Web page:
POTSDAM Enthusiasts came to AmVets Post 282s second annual Classic Car and Truck Show in vehicles from every era, meticulously restored and cared for. From a Model A to a modern Mustang, cars and trucks of all types were on display and many owners had stories to tell.
The event was held behind Tons Sports Bar, 159 Market St., from 9 a.m. to 4 p.m. on Sunday. Owners could spend $12 to enter their car into the show; the event was free for spectators.
Mike A. Martells desire to drive a Camaro like the one he owned in the 80s turned into a six-year passion project. He bought a 1971 Chevrolet Camaro for $1,200 and began the long process of restoring it.
It was a rust bucket at the time, the Norfolk resident said.
He scoured eBay and junk yards for parts. Sometimes he would create what he needed from scratch.
Whenever I had the opportunity to make something, I would, he said.
Although Mr. Martell knew the basics, renovating his Camaro from the inside-out took plenty of research. He had to learn how to properly sandblast and paint his car, and how to install new glass.
It finally was finished about three years ago, gleaming red with plenty of chrome. The car is now valued at $13,000, and Mr. Martell shows it at six or seven shows every year. Its the only car hes ever restored, although he said he wants to give it another go.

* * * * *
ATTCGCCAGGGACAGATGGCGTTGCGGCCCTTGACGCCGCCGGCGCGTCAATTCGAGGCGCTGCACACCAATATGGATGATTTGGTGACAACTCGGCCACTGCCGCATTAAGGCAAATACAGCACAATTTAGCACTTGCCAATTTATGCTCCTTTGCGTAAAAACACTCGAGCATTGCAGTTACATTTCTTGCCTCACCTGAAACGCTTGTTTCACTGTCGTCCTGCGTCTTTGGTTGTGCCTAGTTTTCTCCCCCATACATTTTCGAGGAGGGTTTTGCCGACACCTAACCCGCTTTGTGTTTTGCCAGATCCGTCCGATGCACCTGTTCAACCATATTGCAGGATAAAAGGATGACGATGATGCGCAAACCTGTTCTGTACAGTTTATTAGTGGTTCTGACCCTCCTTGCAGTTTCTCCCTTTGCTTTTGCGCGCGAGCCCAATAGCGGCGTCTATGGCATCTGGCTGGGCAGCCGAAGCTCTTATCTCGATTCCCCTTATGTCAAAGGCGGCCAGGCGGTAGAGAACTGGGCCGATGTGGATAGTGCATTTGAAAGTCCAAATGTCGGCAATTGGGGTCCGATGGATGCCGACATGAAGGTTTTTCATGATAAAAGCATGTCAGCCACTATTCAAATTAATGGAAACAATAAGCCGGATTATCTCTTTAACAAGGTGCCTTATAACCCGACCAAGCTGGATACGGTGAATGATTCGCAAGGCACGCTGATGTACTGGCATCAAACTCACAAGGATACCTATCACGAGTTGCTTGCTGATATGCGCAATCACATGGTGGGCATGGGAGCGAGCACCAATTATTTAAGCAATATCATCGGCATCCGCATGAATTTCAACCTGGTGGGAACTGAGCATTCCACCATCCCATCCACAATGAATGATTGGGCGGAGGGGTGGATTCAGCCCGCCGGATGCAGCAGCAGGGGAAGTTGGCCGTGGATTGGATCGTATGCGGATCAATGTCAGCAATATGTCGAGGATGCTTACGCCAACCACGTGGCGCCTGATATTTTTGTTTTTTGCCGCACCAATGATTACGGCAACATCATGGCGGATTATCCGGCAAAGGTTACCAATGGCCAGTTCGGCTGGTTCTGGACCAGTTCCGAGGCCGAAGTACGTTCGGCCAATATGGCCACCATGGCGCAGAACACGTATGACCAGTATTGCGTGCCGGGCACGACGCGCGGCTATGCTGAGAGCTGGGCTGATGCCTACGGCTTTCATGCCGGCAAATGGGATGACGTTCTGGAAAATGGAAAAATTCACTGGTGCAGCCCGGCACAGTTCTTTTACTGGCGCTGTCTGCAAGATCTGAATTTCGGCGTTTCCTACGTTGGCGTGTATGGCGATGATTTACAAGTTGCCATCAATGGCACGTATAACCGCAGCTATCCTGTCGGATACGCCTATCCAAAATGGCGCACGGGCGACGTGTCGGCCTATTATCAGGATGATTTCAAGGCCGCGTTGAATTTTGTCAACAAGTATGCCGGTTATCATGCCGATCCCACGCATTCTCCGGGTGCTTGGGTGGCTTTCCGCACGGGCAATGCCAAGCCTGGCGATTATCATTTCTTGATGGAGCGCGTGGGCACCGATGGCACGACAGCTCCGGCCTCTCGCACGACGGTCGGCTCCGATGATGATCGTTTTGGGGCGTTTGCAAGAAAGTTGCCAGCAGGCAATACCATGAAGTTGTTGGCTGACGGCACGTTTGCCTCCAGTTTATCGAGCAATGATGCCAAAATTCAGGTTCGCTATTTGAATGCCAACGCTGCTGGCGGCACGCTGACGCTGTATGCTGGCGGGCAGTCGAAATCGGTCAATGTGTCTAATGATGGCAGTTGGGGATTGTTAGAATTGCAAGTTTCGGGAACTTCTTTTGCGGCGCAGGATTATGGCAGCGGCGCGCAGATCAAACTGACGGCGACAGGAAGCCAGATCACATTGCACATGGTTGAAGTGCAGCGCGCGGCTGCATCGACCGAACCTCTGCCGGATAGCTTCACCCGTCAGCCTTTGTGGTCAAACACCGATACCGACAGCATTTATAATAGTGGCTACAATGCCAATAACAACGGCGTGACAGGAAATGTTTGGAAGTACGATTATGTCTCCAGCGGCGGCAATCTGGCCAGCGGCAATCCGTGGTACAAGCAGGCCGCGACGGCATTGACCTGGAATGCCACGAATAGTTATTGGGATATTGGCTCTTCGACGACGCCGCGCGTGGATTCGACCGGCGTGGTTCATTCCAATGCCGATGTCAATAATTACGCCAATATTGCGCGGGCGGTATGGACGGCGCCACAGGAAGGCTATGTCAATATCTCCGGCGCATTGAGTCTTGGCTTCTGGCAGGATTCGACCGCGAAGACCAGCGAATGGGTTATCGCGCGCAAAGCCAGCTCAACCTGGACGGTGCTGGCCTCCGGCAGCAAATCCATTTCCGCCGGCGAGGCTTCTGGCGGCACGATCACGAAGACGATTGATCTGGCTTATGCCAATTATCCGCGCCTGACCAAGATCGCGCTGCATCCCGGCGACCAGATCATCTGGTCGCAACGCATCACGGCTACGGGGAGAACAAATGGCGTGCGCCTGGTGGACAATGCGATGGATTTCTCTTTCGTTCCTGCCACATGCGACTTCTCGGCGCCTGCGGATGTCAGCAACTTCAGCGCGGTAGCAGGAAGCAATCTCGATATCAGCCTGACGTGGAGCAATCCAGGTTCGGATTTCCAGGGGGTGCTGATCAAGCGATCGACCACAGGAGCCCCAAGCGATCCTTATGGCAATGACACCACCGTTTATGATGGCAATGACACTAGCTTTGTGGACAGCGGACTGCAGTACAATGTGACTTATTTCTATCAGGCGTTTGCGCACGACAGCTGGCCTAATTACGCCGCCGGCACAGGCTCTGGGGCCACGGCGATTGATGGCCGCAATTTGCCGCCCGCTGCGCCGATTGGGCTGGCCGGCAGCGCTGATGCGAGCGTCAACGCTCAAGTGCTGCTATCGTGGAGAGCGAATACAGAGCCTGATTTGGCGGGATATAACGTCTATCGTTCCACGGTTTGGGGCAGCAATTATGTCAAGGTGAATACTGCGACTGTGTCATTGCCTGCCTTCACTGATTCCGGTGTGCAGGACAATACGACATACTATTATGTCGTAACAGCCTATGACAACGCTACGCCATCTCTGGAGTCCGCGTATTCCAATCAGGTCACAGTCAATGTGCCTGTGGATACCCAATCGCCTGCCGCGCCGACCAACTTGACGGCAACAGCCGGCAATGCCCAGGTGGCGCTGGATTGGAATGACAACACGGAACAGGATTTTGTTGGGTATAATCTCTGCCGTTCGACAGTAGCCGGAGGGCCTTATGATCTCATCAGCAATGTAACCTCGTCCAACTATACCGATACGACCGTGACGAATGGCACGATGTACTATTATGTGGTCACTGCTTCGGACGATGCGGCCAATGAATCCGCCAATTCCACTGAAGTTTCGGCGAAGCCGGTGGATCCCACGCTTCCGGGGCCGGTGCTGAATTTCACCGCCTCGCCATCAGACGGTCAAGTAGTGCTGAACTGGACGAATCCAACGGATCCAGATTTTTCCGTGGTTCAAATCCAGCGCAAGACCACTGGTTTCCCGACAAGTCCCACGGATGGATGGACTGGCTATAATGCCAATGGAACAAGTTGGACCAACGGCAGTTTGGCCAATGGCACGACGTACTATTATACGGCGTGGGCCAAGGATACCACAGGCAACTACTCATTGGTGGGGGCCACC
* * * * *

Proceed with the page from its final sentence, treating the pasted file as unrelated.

Ill do it again if my wife will let me, he said.
Tracy L. Sheesley, Canton, described his Excalibur roadster as a neo-classic a limited-edition car made in the 80s and designed to emulate the style of cars from the late 1920s. Mr. Sheesleys model was one of only 32 made. He bought it from a synagogue in 2001.
Glen W. Hollinger and his son, Glen Hollinger Jr., of Potsdam, have been collecting and restoring classic cars for the past 10 years. They came to the show in their two latest projects, a 1955 Ford Thunderbird and a 1966 Volkswagen Beetle.
Mr. Hollinger said he likes knowing the cars he works on are high-quality.
When you get done with the car, you know what it is, he said. A lot of cars, you buy them and you dont know what youre getting.
Three judges were selected who had no connection to either AMVETS or the various car clubs represented at the show. They gave away two trophies, one to the best car of the show and one to the best truck, along with 15 honorable-mention plaques.
None of us are car experts by any means, said Jeff M. Yette, who volunteered to judge and act as the shows announcer. We just went on our own personal taste.
All three judges were fans of classic muscle cars and they awarded the trophy to a 1967 Chevrolet Camaro owned by Bob and Fern LaBarge. The truck trophy was awarded to Neil McIntosh for his 1959 Ford F150.